The Natural History of Religion, by David Hume

§ V.

Various Forms of Polytheism: Allegory, Hero-Worship.

But it is chiefly our present business to consider the gross polytheism of the vulgar, and to trace all its various appearances in the principles of human nature, whence they are derived.

Whoever learns, by argument, the existence of invisible intelligent power, must reason from the admirable contrivance of natural objects, and must suppose the world to be the workmanship of that Divine Being, the original cause of all things. But the vulgar polytheist, so far from admitting that idea, deifies every part of the universe, and conceives all the conspicuous productions of nature to be themselves so many real divinities. The sun, moon, and stars are all Gods according to his system: fountains are inhabited by nymphs, and trees by hamadryads: even monkeys, dogs, cats, and other animals often become sacred in his eyes, and strike him with a religious veneration. And thus, however strong men’s propensity to believe invisible, intelligent power in nature, their propensity is equally strong to rest their attention on sensible, visible objects; and, in order to reconcile these opposite inclinations, they are led to unite the invisible power with some visible object.

The distribution also of distinct provinces to the several deities is apt to cause some allegory, both physical and moral, to enter into the vulgar systems of polytheism. The God of war will naturally be represented as furious, cruel, and impetuous; the God of poetry as elegant, polite, and amiable; the God of merchandise, especially in early times, as thievish and deceitful. The allegories supposed in Homer and other mythologists, I allow, have been often so strained that men of sense are apt entirely to reject them, and to consider them as the production merely of the fancy and conceit of critics and commentators. But that allegory really has place in the heathen mythology is undeniable even on the least reflexion. Cupid the son of Venus, the Muses the daughters of Memory, Prometheus the wise brother, Epimetheus the foolish; Hygieia, or the Goddess of health, descended from Æsculapius, or the God of physic: who sees not in these, and in many other instances, the plain traces of allegory? When a God is supposed to preside over any passion, event, or system of actions, it is almost unavoidable to give him a genealogy, attributes, and adventures, suitable to his supposed powers and influence, and to carry on that similitude and comparison which is naturally so agreeable to the mind of man.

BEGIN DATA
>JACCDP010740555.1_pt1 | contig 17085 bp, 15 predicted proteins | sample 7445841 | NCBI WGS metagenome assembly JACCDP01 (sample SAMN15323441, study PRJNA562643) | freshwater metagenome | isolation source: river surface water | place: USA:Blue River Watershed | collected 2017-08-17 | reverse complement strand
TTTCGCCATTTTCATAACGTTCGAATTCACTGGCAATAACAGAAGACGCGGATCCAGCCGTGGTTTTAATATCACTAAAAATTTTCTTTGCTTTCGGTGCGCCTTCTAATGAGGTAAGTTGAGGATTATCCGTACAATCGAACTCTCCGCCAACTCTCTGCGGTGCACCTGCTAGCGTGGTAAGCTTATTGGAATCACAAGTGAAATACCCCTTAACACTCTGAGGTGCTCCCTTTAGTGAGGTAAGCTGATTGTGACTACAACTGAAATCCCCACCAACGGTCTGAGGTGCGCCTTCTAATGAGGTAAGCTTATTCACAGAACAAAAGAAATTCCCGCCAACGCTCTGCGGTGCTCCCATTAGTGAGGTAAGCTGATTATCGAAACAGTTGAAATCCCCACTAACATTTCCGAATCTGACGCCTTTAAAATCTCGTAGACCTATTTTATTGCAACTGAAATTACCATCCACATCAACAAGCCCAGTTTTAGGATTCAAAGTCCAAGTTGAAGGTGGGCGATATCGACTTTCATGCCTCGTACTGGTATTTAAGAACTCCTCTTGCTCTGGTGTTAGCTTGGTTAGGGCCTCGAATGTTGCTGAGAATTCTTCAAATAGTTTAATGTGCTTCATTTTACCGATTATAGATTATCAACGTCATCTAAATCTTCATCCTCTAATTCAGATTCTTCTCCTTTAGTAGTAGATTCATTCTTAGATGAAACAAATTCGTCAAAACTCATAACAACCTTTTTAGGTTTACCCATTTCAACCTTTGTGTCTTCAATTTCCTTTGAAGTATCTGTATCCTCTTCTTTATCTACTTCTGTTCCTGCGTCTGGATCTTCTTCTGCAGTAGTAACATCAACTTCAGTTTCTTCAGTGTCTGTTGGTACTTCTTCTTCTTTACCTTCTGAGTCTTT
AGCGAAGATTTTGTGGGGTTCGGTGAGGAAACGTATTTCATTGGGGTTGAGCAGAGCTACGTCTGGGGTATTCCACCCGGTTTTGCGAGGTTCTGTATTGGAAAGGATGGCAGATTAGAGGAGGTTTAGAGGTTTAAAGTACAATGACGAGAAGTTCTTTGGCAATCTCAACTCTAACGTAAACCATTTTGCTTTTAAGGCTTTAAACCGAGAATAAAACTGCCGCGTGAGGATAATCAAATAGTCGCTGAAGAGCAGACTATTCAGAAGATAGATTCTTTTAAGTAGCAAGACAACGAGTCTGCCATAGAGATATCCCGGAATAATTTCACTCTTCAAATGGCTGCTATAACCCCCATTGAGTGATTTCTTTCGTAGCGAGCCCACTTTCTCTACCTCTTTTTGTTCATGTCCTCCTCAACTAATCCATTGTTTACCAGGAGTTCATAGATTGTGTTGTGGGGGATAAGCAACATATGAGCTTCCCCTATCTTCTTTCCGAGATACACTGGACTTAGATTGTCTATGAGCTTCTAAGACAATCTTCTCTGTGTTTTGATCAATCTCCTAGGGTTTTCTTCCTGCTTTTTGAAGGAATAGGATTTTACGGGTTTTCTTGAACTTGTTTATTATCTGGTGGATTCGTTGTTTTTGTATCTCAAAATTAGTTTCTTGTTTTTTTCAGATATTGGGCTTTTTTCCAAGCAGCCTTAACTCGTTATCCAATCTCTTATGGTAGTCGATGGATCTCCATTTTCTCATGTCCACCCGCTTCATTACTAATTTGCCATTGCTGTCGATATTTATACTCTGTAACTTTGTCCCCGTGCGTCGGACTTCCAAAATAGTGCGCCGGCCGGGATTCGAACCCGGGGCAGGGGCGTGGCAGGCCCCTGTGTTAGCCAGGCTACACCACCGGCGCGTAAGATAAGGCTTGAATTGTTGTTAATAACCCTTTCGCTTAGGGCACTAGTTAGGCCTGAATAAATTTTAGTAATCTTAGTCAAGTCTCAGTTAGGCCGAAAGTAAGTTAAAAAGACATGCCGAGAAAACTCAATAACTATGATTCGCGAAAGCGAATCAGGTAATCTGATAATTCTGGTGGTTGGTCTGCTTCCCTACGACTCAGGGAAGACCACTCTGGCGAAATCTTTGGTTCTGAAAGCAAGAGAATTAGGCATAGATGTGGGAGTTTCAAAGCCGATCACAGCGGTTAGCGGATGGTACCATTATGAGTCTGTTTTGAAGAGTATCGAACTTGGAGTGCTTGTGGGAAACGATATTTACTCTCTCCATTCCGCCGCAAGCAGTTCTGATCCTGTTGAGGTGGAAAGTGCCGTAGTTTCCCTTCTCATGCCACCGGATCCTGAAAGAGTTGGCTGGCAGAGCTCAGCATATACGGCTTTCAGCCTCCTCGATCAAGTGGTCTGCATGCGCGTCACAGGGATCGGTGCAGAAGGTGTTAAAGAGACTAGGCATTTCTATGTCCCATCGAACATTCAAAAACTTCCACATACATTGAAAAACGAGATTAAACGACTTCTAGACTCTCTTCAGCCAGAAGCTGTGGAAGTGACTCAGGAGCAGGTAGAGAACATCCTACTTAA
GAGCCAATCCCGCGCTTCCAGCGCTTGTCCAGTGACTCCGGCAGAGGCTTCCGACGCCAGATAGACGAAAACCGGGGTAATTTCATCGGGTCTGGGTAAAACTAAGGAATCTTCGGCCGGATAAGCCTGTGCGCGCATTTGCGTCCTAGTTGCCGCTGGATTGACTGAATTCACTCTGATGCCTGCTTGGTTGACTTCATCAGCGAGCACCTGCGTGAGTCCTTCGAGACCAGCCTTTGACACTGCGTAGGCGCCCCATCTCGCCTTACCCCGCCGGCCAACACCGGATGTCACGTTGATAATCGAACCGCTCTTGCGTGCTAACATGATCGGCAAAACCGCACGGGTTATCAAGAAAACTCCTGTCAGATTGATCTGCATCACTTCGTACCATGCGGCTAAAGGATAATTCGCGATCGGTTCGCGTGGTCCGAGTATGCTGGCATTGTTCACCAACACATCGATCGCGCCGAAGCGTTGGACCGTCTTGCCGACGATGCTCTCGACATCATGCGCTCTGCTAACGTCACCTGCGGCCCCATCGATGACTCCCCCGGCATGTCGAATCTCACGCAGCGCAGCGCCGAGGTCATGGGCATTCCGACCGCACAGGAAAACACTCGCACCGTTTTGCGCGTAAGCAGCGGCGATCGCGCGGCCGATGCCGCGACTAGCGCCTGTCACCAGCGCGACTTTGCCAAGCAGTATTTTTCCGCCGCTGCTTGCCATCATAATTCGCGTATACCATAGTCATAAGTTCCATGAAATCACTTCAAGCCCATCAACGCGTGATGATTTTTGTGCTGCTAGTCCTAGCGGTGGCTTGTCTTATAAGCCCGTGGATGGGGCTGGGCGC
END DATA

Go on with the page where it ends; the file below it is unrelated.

Allegories, indeed, entirely perfect, we ought not to expect as the products of ignorance and superstition; there being no work of genius that requires a nicer hand, or has been more rarely executed with success. That Fear and Terror are the sons of Mars is just, but why by Venus?1 That Harmony is the daughter of Venus is regular, but why by Mars?2 That Sleep is the brother of Death is suitable, but why describe him as enamored of the Graces?1 And since the ancient mythologists fall into mistakes so gross and obvious, we have no reason surely to expect such refined and long-spun allegories, as some have endeavored to deduce from their fictions.

1 Hesiod, Theog. l. 935.

2 Id. ibid. and Plut. in vita Pelop. 19.

1 Iliad, xiv. 267.

Lucretius was plainly seduced by the strong appearance of allegory which is observable in the pagan fictions. He first addresses himself to Venus as to that generating power which animates, renews, and beautifies the universe; but is soon betrayed by the mythology into incoherencies, while he prays to that allegorical personage to appease the furies of her lover Mars — an idea not drawn from allegory, but from the popular religion, and which Lucretius, as an Epicurean, could not consistently admit of.